Emerging markets look to round out rotary-wing Close Air Support options
The Close Air Support of attack helicopters has made the most significant impact in Afghanistan, ensuring troops on the ground are not left vulnerable to drawn-out and clouded hostile engagements. That experience continues to press militaries worldwide to invest in attack helicopter capabilities, seeing counterinsurgency (COIN) warfare as the common and enduring threat, whether on the frontline or on the outskirts of unstable nations where guerrilla organisations seek to create HAVOC.
see also: The Future of Rotary Wings
In addition to standard attack helicopters, the likes of armed utility and trainer airframes have also seen action in the market and in theatre, with some nations seeking a less expensive interim option.
According to estimates, the 2013 market for light attack helicopters is valued at $24.3 billion and will be likely to grow as the role of lower-cost rotary wing assets and unmanned rotary wing platforms increase their roles in missions.
Andrew Cairns, EMEA Executive Director of Sales at MD Helicopters explained that much of the allure is down to an upswing in civil unrest and border tensions.
“One of the ways to rapidly counter those threats is with air power, and a small counterinsurgency aircraft is an ideal and affordable way for countries to meet those defence requirements,” said Cairns.
This year, Turkey heralded an end to the long-running struggle to introduce a new attack helicopter into its ranks, settling on the AgustaWestland A129 as the basis for an indigenous variant (T129). At a programme cost of $3.2 billion, a total of 60 units are now on order – nine of which are temporarily the “combat support” variant (T129A) until a full upgrade is undertaken – in the hopes to finally meet an urgent operational requirement.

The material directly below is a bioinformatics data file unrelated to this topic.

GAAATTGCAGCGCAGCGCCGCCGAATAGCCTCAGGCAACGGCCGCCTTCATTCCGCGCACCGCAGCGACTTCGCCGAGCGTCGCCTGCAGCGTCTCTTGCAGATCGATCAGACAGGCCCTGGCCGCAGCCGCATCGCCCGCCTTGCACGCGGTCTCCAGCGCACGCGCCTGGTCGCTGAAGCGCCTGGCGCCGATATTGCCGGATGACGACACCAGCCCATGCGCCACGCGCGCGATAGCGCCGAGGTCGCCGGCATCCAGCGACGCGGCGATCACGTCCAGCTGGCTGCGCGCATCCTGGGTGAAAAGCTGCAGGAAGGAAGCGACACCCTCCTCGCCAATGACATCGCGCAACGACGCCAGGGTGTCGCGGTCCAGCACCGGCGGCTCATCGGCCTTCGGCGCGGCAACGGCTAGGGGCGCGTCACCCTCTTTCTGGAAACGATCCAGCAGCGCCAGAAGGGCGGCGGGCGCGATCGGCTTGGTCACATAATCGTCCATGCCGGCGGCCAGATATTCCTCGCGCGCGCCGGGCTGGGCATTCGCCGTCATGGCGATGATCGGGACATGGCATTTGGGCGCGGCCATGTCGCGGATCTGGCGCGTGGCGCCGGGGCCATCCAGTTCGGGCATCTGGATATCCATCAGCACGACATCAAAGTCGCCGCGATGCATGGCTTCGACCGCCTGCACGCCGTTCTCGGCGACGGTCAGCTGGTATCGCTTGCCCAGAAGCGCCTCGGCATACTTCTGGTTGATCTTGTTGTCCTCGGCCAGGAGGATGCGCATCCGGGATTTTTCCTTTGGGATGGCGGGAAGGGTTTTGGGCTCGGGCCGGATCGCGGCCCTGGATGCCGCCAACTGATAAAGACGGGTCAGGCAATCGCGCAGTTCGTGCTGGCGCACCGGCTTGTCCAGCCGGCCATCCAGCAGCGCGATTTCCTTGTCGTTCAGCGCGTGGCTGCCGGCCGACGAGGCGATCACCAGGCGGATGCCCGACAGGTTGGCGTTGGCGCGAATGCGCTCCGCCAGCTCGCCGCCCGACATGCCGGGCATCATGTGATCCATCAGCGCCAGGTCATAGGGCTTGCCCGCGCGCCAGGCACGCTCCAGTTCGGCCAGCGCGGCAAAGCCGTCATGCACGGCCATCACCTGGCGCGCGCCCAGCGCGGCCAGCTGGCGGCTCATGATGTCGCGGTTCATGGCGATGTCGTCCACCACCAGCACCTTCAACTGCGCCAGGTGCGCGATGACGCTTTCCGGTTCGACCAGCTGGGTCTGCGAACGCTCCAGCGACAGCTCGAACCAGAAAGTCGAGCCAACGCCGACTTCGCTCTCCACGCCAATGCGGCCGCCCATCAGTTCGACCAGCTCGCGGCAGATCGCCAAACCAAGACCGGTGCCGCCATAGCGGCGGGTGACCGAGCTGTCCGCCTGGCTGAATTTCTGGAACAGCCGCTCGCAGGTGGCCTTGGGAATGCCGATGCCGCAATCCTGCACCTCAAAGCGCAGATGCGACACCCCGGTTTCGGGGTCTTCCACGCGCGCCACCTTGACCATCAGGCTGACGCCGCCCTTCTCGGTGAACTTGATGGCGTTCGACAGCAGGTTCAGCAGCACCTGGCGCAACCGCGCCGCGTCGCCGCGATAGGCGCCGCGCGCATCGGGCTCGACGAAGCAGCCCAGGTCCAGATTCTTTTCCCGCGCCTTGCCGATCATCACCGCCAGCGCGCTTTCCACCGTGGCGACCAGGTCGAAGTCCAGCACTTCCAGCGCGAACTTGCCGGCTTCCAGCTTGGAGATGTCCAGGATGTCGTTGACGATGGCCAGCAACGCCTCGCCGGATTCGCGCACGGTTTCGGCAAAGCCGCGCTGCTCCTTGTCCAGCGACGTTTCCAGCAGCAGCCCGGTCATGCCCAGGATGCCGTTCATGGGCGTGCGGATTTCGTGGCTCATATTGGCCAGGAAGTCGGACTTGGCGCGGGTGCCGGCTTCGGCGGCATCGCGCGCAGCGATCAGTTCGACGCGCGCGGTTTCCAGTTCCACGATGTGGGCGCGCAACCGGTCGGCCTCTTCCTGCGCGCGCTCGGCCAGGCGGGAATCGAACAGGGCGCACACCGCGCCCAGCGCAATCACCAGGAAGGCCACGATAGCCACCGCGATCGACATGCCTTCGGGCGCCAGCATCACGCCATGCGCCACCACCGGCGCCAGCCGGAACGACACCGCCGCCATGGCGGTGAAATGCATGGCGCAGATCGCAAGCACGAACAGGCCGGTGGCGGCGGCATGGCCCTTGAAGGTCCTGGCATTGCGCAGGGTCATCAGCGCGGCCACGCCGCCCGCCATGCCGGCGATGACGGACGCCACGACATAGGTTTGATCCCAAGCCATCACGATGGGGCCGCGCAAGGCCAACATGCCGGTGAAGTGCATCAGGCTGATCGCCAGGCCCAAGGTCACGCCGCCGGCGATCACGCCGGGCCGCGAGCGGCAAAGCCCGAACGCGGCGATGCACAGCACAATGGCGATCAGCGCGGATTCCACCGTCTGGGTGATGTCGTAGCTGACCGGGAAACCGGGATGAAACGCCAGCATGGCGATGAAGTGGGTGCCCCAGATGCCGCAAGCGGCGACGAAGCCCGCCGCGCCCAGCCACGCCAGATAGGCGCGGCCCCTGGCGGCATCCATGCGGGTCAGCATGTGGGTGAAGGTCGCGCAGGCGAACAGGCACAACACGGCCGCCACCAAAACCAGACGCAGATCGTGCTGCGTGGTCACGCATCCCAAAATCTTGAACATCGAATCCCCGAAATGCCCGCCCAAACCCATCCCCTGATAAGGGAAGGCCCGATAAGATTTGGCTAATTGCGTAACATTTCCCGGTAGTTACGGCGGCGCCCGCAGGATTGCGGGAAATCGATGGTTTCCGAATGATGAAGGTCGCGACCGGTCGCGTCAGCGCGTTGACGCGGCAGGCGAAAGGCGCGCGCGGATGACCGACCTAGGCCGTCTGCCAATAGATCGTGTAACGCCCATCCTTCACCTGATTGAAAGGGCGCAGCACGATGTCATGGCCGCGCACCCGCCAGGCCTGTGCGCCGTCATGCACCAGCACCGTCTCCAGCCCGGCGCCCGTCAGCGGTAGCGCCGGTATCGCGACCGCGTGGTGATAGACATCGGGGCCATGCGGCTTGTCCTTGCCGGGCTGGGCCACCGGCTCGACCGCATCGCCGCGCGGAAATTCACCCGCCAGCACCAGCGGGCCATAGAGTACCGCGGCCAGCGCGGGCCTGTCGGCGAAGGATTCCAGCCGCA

Negotiations for the aircraft had begun in 2007 but project delays have seen the service date pushed back to this year.
In Indonesia, rotary-wing aircraft are seen as an important element to increasing the reach and range of the armed forces, with border security being assisted by ongoing acquisitions of military helicopters in recent months, including a new Bell-412EP utility helicopter.However, armed platforms are becoming just as in demand as Indonesian Pumas have come under fire this year from suspected mercenaries of the Free Papua Movement, the anti-government militant group. One crew suffered an attack when attempting to retrieve soldiers killed in previous skirmishes. As such, the Indonesian National Armed Forces are in talks with the U.S. to acquire an AH-64 D Apache Longbow, but are struggling to meet the cost of $40 million. “The U.S. government has expressed its readiness to provide the chopper, but we still need to discuss the price, which is quite high,” admitted Defense Minister Purnomo Yusgiantoro, who also stated that one helicopter to counter the threat was simply not enough.
The Philippines Department of National Defense (DND) has cleared the way for its Air Force to acquire 8 new attack helicopters with full night operation capability at a budget of P3.4 billion. Eurocopter and AgustaWestland have already expressed an interest in bidding, in what is likely to be a pitch of the Tiger, and either the A129 or Apache from the latter.